Am I a dividend investor? Sometimes it might look that way, but dividends are just one small piece of the puzzle. Income is important, no doubt about that.
I invest primarily through passive index funds, as I’ve found they tend to outperform my individual picks (which skew toward value). I also wrote an algorithm to crunch 10k data to pick the top 1% of stocks each month based on combination of value/growth/quality/risk – that has outperformed the S&P by a few % per year the last several years; I think it’s more rigorous and performs better than my subjective analysis of single stocks, so I’m focusing on plowing more money there than to individual picks.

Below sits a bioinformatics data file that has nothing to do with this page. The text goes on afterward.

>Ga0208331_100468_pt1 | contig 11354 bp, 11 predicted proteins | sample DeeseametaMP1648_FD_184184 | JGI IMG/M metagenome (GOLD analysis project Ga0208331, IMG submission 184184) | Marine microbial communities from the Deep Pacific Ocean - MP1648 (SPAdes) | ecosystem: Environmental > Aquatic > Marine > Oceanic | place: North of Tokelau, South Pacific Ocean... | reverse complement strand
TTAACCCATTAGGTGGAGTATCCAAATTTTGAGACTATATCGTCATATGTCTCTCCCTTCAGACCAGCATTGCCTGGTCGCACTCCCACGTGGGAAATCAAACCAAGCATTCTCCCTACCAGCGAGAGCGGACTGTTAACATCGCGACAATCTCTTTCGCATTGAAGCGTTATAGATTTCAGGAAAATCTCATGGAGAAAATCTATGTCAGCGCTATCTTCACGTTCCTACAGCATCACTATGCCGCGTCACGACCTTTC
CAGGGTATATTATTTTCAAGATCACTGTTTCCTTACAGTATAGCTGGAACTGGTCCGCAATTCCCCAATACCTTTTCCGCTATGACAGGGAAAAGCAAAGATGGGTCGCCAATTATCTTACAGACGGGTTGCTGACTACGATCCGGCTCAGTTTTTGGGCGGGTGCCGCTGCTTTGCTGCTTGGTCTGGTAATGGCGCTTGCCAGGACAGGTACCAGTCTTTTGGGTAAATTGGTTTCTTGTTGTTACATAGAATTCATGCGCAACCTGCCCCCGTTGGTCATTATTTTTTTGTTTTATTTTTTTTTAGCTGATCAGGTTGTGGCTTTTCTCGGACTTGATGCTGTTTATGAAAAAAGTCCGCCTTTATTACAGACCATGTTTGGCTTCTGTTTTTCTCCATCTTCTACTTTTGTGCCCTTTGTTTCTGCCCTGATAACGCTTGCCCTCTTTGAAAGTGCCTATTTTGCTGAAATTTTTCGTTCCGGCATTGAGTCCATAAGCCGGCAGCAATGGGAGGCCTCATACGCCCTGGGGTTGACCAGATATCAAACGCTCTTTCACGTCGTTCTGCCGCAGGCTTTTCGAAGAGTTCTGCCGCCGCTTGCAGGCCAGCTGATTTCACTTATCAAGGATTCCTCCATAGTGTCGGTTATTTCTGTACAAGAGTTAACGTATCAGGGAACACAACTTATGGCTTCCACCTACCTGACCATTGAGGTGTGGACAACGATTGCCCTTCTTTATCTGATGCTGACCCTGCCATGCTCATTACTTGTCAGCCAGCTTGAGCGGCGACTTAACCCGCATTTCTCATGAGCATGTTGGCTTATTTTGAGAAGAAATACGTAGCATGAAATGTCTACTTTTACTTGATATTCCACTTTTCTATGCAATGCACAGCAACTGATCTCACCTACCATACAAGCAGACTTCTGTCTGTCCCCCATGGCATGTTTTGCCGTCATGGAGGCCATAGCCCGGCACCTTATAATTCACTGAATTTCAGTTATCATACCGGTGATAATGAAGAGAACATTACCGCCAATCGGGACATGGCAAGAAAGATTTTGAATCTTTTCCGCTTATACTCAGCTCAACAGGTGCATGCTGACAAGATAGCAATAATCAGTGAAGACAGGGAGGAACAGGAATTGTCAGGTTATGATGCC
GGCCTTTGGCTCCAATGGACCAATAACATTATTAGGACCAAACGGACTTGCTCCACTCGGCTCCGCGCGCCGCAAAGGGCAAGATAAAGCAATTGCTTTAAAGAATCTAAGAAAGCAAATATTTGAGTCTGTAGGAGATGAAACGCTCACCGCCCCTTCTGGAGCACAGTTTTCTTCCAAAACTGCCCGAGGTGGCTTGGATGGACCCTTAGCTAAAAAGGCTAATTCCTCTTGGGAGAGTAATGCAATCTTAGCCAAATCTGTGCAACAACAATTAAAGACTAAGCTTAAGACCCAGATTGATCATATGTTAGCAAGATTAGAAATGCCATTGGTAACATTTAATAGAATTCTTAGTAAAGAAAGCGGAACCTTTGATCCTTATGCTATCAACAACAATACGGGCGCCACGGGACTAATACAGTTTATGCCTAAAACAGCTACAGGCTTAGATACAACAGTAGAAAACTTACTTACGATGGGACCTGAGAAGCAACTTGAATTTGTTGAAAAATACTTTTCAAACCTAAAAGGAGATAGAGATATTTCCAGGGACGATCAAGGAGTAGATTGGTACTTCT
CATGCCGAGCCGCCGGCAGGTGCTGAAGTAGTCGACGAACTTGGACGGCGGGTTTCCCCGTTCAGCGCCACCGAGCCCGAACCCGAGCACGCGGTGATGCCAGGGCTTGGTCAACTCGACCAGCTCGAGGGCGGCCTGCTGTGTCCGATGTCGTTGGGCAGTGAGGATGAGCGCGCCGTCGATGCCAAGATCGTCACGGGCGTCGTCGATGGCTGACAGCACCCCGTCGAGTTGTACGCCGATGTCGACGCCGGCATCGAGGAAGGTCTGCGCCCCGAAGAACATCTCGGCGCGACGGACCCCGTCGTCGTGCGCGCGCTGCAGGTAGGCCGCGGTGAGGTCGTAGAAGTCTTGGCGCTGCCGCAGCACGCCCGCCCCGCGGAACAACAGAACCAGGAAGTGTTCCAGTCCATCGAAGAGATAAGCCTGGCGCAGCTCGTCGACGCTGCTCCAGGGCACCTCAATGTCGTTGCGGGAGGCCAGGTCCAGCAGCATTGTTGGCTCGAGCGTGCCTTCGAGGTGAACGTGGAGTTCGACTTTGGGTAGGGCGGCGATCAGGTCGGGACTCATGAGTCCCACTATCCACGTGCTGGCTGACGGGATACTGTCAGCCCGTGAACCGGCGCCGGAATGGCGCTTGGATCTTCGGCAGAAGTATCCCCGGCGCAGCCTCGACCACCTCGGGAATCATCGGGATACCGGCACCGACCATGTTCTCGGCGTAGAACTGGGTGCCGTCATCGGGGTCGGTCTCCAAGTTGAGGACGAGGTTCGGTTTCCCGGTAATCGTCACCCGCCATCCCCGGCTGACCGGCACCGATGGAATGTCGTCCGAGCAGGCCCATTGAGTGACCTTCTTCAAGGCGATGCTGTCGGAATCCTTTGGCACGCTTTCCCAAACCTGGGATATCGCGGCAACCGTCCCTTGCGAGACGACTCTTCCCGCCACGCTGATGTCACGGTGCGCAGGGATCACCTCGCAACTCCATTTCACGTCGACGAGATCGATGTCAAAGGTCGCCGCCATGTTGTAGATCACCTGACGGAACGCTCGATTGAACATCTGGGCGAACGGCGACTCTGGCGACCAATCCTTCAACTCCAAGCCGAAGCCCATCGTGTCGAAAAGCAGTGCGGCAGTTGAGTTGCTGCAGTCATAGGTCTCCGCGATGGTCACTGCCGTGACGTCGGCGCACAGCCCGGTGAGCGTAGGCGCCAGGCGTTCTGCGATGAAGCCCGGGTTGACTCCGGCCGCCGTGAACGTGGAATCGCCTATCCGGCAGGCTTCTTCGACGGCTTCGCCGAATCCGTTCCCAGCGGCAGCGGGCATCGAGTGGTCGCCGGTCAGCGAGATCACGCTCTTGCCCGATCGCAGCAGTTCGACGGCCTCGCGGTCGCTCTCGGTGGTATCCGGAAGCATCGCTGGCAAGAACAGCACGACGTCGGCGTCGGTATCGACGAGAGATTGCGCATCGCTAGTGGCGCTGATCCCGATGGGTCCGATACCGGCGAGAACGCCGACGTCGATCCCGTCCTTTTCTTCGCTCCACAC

Also trying to grow my real estate portfolio with a focus on multi-family for cash flow plus modestly-levered appreciation. I’m also going in a fairly sizable way into a fund that buys, rehabs, and rents single families in affordable markets. Since these real estate strategies have similar expected returns to equities, I think they should maintain returns while dampening volatility. I see very little value in bonds long term at the moment.
For us, the other key leg of the stool is to live on much less than we make, so we can stay/increase investment through down markets. I want to get to a point where passive income covers all expenses with buffer before retiring.